I've been thinking a lot about weddings lately, partly because I have an anniversary coming up on August 18 and have also been invited to co-officiate at a family wedding on the same date. Weddings have become a giant industry in my lifetime; the average American wedding now costs $30,000. TV shows like "Bridezillas" (a documentary-style show on the Women's Entertainment network that features out-of-control brides in the last few frantic weeks before the wedding up through the reception) only seem to increase America's appetite for bloated nuptials. The divorce rate seems to have stablilized, but the rising cost of weddings seems to be having little effect on whether the marriages that weddings are supposed to be about ultimately go the distance.
Churches and other houses of worship are increasingly moving out of the wedding loop. Millions of people have weddings performed by Justices of the Peace or by friends who have gotten ordained online for free through organizations like The Universal Life Church (word to the wise--weddings performed by such ad hoc clergy are not valid in several states and jurisdictions, including Connecticut, where I live). Reception venues, eager to cater to couples, make it easy for them to have weddings on site, eliminating the trouble of commuting from a house of worship. I'm not sure how I feel about this. I would like to feel that the counseling and support clergy provide to couples help them to make stronger marriages, but the research about divorce prevention is new, and new counseling techniques coming from the research is not common and doesn't yet have a proven track record. Churches could have a positive effect in encouraging couples not to over-spend on weddings, but most have been reluctant to venture into that territory. In fact, I don't know of a church that has a ministry to would-be couples in this way.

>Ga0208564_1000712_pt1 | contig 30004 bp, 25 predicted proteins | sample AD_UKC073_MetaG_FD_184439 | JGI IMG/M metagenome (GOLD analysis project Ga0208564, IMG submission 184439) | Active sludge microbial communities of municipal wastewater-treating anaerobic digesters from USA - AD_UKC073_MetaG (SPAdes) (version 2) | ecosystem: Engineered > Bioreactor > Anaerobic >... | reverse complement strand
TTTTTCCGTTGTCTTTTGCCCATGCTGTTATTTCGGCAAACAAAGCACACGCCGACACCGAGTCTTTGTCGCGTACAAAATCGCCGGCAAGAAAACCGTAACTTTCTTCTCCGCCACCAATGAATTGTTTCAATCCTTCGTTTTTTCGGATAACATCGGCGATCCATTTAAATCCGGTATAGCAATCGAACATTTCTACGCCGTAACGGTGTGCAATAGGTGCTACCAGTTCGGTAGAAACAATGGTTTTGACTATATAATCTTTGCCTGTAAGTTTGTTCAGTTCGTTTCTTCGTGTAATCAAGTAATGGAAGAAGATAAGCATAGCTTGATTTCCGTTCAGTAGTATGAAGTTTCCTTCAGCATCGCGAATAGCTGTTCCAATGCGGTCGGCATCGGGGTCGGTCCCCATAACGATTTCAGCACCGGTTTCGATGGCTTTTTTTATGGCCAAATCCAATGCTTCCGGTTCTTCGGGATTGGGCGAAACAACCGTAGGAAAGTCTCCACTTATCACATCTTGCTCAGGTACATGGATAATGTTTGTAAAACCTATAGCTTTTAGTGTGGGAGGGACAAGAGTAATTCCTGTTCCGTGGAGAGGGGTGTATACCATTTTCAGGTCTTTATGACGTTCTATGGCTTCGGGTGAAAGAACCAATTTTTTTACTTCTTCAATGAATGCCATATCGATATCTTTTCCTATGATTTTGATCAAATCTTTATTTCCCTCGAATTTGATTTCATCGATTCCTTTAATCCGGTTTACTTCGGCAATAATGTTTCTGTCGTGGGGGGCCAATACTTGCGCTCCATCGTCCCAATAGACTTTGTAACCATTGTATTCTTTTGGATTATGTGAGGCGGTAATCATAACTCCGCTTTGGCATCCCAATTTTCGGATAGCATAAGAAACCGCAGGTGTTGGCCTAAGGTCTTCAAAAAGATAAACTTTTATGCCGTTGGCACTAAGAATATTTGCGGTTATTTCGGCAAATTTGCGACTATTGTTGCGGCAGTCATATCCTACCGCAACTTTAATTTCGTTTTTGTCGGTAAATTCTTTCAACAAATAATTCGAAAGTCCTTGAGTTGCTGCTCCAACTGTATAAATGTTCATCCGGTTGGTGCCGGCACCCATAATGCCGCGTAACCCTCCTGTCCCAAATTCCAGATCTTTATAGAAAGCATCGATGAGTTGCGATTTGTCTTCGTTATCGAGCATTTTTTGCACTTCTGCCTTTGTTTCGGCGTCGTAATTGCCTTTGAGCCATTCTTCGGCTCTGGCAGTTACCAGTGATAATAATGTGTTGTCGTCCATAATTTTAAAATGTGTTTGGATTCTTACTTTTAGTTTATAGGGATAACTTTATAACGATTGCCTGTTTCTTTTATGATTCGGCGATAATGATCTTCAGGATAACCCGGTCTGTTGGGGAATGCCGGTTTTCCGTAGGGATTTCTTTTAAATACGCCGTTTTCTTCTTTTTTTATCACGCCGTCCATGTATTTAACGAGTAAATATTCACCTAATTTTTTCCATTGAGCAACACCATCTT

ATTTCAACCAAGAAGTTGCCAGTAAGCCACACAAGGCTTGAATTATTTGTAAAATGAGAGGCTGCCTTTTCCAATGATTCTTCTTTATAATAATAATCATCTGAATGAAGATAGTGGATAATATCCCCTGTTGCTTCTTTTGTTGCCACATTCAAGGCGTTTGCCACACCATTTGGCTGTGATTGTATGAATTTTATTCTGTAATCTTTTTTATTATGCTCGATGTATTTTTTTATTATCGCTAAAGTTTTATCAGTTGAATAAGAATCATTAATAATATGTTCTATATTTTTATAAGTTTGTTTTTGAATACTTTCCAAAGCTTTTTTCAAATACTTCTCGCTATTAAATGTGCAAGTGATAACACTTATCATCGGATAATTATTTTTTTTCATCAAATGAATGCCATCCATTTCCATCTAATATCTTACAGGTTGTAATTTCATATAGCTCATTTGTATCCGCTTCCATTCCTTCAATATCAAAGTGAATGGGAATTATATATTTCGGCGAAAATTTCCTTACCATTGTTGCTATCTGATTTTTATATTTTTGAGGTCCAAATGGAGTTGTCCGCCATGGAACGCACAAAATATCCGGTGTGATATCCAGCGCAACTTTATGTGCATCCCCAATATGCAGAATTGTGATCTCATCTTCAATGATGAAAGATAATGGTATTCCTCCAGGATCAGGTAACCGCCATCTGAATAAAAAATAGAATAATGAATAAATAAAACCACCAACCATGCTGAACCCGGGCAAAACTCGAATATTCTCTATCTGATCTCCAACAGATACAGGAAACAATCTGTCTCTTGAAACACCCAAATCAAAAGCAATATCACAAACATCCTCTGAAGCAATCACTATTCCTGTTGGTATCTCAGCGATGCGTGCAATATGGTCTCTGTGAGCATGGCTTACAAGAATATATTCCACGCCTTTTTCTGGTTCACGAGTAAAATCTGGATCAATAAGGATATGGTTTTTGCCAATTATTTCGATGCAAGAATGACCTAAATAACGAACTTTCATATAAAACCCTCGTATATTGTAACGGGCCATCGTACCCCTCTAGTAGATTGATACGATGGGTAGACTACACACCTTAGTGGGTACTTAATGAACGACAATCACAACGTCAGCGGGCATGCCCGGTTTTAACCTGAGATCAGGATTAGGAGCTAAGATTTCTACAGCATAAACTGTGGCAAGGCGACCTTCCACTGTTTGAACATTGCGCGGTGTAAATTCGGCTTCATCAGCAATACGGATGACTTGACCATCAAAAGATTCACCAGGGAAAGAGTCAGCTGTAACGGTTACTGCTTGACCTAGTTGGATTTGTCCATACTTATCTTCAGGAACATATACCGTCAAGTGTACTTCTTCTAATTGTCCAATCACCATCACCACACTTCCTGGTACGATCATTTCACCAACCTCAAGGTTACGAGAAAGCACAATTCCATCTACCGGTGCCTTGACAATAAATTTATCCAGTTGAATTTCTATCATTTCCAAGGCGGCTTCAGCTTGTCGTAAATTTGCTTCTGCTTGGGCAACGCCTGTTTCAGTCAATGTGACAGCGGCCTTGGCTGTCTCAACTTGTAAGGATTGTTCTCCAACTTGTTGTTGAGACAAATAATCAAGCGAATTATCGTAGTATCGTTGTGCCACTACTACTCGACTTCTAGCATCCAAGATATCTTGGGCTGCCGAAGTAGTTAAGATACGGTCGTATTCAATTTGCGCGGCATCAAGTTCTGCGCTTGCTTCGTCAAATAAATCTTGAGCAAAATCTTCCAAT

I can only speak for myself and my own wedding and marriage. We spent way below the national average at the time (then the average was $20,000) and six years and two kids later, we still like each other and feel madly in love. I would have done some things differently if I had it to do over, but nothing that would have increased the total expenses. One thing that I think was different for us was how much both of us planned the wedding together. We designed the invitations and a wedding website together. I did most of the heavy lifting but my husband more than pulled his weight.
The site that does the most to help would-be brides remain sane in the face of enormous pressure to be model-gorgeous and have a perfect wedding is indiebride.com. The articles there don't generally address spirituality directly, but helping people not fall into a commercialized trap has a spiritual dimension to it. It includes articles about the very latest books that dissect wedding-related craziness. It also helps women connect with a community of others thinking deeply about weddings and marriages.
Ecomall offers ideas for "green" weddings, and the whole idea behind green weddings is to limit conspicious consumption, so that is a good place to look for ideas to keep weddings less crazy and less expensive as well.
My favorite book for helping plan a wedding that prepares you for marriage is Becoming Married by Herbert Anderson and Robert Cotton Fite. It is available through Amazon.com. It comes from a Christian viewpoint but the wisdom in it is universal.
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